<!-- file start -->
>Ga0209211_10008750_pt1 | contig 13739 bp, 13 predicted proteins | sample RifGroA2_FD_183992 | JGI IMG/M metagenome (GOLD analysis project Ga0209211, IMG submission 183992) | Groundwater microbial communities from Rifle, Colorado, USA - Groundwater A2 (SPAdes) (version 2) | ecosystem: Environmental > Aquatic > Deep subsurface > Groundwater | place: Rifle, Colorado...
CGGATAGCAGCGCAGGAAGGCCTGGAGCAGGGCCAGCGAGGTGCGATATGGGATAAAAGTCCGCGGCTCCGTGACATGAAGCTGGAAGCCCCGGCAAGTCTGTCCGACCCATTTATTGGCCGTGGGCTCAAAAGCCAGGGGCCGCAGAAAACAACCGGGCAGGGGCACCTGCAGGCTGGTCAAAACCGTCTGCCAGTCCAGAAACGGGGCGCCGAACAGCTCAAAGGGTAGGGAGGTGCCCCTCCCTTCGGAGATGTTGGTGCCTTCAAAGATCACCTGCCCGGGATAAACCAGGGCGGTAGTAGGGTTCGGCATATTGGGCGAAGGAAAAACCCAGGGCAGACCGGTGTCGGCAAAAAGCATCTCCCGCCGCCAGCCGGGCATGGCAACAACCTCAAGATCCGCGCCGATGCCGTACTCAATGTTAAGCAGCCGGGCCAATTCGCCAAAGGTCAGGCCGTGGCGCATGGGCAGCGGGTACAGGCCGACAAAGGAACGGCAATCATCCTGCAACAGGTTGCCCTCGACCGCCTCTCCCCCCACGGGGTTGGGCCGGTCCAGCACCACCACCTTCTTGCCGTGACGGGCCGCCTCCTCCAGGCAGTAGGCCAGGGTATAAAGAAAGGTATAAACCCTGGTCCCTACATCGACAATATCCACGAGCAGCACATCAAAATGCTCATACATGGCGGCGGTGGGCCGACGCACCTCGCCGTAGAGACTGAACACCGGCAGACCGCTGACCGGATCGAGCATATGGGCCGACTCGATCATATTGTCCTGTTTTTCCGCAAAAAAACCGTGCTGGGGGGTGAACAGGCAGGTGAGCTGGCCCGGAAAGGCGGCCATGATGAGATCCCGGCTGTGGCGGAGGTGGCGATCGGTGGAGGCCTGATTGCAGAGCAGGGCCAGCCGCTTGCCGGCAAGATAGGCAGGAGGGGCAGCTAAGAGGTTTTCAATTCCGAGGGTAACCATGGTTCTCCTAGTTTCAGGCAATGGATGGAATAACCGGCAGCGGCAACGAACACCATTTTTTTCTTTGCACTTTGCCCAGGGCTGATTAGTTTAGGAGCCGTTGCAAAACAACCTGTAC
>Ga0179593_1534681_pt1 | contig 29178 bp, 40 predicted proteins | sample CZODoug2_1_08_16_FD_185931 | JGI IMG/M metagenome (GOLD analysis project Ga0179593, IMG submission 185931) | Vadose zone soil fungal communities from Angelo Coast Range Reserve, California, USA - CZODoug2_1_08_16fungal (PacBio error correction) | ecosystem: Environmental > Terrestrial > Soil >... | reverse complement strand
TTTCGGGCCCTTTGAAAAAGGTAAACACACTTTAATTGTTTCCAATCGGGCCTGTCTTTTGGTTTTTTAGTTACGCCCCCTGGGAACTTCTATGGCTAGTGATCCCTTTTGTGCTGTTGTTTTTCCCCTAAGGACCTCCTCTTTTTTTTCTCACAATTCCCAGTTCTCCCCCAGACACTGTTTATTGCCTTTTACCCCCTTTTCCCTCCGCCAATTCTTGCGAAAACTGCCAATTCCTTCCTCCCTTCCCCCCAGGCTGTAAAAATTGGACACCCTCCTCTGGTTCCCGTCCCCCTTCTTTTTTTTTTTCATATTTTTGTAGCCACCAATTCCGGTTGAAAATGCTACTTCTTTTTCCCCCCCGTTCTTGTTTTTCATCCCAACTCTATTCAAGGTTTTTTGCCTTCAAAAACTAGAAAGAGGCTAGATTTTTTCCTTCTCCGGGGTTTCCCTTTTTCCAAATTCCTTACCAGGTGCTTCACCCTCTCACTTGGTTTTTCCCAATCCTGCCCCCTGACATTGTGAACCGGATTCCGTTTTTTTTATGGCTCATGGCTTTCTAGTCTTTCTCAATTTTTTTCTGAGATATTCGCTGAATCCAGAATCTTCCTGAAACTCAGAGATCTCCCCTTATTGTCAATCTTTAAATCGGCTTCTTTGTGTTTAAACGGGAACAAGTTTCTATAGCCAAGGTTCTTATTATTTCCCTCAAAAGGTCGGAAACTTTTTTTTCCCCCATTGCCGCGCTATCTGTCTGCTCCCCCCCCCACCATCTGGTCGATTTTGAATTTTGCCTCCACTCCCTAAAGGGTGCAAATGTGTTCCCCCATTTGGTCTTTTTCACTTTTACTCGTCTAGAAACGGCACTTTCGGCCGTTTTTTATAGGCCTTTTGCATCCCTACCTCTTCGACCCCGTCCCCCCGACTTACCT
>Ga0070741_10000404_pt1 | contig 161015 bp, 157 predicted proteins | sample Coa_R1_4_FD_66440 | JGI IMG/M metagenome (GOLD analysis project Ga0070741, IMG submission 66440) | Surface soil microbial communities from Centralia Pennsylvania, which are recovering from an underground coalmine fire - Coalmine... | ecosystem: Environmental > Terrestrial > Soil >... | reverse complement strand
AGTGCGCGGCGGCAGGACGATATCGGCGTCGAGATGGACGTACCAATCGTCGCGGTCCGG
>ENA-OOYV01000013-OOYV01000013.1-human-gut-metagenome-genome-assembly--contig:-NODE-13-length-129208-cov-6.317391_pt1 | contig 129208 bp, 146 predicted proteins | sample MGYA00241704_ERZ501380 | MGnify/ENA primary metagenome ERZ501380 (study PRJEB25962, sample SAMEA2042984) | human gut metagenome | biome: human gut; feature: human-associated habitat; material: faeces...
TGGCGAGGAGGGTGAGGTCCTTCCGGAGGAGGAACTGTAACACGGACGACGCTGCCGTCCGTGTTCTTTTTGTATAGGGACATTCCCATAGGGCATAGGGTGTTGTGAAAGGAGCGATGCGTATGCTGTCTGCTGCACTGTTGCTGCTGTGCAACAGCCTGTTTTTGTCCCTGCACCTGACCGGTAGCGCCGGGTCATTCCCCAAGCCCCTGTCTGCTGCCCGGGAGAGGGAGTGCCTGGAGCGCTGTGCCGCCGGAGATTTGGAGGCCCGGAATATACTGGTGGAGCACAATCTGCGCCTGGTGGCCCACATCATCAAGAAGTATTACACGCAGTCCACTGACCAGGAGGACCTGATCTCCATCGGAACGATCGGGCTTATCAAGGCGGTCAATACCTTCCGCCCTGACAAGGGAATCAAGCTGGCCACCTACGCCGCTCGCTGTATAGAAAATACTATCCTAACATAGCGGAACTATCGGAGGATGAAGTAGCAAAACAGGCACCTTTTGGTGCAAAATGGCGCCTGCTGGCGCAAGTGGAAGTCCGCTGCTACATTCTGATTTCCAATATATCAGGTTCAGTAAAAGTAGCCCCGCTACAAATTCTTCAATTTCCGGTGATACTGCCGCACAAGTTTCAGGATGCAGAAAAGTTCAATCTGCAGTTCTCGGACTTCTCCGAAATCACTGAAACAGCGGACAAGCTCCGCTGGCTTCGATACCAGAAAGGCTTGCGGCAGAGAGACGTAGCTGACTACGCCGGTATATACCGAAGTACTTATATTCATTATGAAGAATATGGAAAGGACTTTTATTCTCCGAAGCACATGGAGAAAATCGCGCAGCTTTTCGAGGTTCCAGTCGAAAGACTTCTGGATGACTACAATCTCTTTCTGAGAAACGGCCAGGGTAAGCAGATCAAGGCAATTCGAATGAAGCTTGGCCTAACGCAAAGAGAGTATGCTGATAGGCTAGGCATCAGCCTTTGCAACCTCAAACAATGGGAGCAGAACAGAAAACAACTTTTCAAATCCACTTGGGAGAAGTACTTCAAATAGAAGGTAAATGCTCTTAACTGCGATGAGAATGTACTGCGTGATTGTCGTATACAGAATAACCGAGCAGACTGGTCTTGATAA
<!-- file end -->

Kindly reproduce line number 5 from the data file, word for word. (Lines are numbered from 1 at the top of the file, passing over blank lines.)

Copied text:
>Ga0070741_10000404_pt1 | contig 161015 bp, 157 predicted proteins | sample Coa_R1_4_FD_66440 | JGI IMG/M metagenome (GOLD analysis project Ga0070741, IMG submission 66440) | Surface soil microbial communities from Centralia Pennsylvania, which are recovering from an underground coalmine fire - Coalmine... | ecosystem: Environmental > Terrestrial > Soil >... | reverse complement strand